LONDON — A chaotic wave of violence and looting raged across London and spread to three other major British cities, as authorities struggled to contain the country’s worst unrest since race riots set the capital ablaze in the 1980s.

By Tuesday, police called in hundreds of reinforcements – and made a rare decision to deploy armored vehicles in some of the worst-hit districts — but still struggled to keep pace with the chaos unfolding at flashpoints across London, in the central city of Birmingham, the western city of Bristol and the northwestern city of Liverpool.

The riots appeared to have little unifying cause, though some involved in the violence claimed to oppose sharp government spending cuts which will savage welfare payments and see tens of thousands of public sector jobs lost through 2015.

Others appeared attracted simply by the opportunity for violence. “Come join the fun,” shouted one youth, racing along a street in the east London suburb of Hackney, where shops were attacked and cars torched.

The fatal shooting of a black man by police a week earlier was also being cited as a cause for the unrest.

Violence first broke out late Saturday in the low-income, multiethnic district of Tottenham in north London, where outraged protesters demonstrated against the fatal police shooting of Mark Duggan, a 29-year-old father of four, who was gunned down in disputed circumstances Thursday.

Duggan’s death stirred old animosities and racial tensions — similar to those that prompted massive riots in the 1980s — despite efforts by London police to build better relations with the city’s ethnic communities after high-profile cases of racism in recent decades.

A brief inquest hearing into Duggan’s death was set to take place Wednesday though it will likely be several months before a full hearing is convened.

Police said Duggan was shot dead when police from Operation Trident —  the unit that investigates gun crime in the black community — stopped a cab he was riding in.

The Independent Police Complaints Commission, which is investigating the shooting, said a “non-police firearm” was recovered at the scene and media reports said a bullet had been found in an officer’s radio. However, the Guardian newspaper reported that the bullet in the radio was police-issued, indicating Duggan may not have fired at the officer.

Duggan’s partner, Semone Wilson, insisted that her fiance was not connected to gang violence and called on police to offer more information about his death. She rejected suggestions that the escalating riots were linked to protests over his death. “It got out of hand. It’s not connected to this anymore. This is out of control,” she said.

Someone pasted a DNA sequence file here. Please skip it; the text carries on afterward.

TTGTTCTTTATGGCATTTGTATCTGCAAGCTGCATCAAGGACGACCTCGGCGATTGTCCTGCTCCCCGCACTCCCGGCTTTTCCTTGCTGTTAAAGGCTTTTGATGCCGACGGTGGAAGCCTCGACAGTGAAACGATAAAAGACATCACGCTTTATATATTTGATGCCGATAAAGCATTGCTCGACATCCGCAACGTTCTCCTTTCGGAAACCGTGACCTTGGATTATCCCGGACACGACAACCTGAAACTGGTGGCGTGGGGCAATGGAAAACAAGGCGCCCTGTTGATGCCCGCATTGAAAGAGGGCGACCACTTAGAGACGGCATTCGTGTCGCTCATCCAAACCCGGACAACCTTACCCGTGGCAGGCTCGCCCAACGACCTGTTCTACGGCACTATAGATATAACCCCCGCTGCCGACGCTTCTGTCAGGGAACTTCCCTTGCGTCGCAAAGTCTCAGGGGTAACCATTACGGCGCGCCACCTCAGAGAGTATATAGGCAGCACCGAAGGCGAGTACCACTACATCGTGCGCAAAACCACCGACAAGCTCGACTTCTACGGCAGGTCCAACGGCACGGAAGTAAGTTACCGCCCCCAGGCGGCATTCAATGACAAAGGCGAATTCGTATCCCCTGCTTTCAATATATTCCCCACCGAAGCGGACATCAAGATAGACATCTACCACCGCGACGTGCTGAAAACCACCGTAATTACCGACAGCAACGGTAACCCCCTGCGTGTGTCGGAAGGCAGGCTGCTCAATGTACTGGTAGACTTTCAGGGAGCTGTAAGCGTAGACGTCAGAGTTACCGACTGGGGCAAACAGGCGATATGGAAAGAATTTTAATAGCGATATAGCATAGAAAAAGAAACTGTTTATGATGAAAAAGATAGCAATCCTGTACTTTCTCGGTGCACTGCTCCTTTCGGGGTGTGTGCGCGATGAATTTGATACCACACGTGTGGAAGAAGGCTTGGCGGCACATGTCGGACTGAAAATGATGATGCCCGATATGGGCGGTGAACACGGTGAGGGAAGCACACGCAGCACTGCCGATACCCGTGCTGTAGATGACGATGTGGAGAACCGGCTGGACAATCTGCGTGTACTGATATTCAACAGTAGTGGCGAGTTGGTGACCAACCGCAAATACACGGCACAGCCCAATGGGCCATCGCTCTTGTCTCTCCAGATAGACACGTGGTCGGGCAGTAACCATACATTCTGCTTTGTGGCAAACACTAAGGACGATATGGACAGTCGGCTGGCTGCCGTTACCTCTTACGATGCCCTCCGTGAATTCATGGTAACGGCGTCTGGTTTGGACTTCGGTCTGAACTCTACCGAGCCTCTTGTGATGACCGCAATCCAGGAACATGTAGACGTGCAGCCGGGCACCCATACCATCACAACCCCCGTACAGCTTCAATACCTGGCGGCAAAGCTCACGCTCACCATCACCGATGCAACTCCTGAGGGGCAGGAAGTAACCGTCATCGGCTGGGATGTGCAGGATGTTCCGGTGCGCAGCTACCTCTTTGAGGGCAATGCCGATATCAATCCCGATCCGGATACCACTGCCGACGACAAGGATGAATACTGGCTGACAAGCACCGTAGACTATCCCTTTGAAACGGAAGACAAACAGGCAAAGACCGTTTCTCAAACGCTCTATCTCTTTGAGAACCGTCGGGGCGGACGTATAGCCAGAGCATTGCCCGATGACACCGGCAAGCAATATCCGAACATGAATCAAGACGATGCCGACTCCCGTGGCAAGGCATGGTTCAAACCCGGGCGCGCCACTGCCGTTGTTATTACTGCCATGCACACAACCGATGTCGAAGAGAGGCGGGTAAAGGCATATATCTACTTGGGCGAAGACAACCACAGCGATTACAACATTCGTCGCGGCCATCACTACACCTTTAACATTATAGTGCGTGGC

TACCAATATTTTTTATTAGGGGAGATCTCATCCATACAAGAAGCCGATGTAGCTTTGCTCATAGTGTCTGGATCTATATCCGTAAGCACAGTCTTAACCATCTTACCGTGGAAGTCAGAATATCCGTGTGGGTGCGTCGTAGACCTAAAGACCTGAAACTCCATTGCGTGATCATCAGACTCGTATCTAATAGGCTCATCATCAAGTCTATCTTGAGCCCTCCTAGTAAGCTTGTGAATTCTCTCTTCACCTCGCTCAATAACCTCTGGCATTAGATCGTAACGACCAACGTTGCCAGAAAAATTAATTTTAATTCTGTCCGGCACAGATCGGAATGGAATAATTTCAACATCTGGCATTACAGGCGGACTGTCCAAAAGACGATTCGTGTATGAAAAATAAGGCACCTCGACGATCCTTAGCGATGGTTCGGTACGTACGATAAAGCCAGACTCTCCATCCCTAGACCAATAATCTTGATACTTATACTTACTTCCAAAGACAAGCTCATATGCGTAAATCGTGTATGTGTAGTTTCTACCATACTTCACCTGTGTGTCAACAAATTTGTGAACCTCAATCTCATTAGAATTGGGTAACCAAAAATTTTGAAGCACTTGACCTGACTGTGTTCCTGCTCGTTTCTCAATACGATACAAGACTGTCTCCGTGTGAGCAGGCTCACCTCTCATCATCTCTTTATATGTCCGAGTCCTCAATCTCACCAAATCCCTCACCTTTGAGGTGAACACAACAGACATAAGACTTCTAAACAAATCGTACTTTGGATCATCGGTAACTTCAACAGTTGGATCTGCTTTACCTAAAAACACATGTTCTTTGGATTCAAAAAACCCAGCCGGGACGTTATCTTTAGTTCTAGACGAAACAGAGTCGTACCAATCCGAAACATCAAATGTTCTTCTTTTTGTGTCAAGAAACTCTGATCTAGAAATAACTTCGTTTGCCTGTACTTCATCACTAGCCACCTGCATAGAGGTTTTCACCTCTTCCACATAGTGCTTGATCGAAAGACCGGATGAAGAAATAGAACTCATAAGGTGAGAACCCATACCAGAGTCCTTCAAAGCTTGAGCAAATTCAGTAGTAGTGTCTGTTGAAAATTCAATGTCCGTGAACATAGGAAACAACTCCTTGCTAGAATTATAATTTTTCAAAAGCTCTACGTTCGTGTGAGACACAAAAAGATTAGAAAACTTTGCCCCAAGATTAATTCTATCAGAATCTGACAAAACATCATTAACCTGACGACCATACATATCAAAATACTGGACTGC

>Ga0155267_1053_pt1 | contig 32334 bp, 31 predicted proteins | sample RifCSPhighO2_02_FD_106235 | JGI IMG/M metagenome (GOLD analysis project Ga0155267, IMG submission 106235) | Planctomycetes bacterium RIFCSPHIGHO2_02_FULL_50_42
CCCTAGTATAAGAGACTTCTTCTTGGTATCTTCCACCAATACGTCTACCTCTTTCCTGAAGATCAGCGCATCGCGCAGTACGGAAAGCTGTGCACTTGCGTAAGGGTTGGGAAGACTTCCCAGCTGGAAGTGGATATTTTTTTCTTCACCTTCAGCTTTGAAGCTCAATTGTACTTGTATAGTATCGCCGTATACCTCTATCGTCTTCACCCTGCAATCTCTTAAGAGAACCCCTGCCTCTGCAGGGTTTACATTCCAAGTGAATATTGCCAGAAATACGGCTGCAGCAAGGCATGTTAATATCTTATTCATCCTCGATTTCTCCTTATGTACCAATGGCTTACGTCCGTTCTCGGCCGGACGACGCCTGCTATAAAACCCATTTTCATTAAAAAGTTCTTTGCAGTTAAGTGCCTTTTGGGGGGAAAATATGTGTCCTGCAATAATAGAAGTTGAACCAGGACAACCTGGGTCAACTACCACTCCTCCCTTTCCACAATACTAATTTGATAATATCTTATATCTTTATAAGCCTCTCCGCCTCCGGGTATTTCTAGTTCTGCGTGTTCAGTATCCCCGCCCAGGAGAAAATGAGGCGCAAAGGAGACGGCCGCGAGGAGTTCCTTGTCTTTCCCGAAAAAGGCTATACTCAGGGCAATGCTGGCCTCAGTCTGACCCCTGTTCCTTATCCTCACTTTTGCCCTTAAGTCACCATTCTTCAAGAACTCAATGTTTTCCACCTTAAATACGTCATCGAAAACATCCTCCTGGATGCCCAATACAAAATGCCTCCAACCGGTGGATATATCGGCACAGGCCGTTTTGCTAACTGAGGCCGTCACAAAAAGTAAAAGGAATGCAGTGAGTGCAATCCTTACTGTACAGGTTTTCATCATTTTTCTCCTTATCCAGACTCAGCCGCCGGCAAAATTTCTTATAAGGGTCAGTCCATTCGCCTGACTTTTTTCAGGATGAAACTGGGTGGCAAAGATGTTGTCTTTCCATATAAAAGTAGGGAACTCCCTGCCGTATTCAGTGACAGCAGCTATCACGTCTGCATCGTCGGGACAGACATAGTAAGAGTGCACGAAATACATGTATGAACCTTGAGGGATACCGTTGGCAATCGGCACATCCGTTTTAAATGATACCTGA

That was the view also of 37-year-old Marcia Simmons, who has lived in Tottenham, an ethnically diverse neighborhood, all her life. “It’s nothing to do with the man who was shot, is it?” she said. “A lot of youths … heard there was a protest and joined in. Others used it as an opportunity to kit themselves out, didn’t they, with shoes and T-shirts and everything.”

As the unrest spread, some pointed to rising social tensions in Britain as the government slashes 80 billion pounds ($130 billion) from public spending by 2015 to reduce a huge budget deficit, swollen after the country spent billions bailing out its foundering banks.

“This is the uprising of the working class. We’re redistributing the wealth,” said Bryn Phillips, a 28-year-old self-described anarchist, as young people emerged from a store in Hackney with chocolate bars and ice cream cones.

Phillips claimed rioters were motivated by distrust of the police and he drew a link between the rage on London’s street and insurgent right-wing politics in the United States. “In America you have the tea party, in England you’ve got this,” he said.

Matthew Yeoland, a 43-year-old teacher watching the unrest in Peckham, said, tension had existed for a long time. “The kids aren’t happy. They hate the police. It’s like a war zone and the police weren’t doing anything. There were too many people and not enough police.”

But, as he watched the violence unfold, Alan McCabe, a resident in Croydon, said, “I have never seen such a disregard for human life. I hope they rot in hell. The grief they have caused people, the fear they have put in people’s hearts, decent people who have done nothing to anyone,”

Police were also taking a tough stand against the rioters.

“The violence we have seen is simply inexcusable. Ordinary people have had their lives turned upside down by this mindless thuggery,” Police Commander Christine Jones said.

This report was compiled from a dispatch by The Associated Press.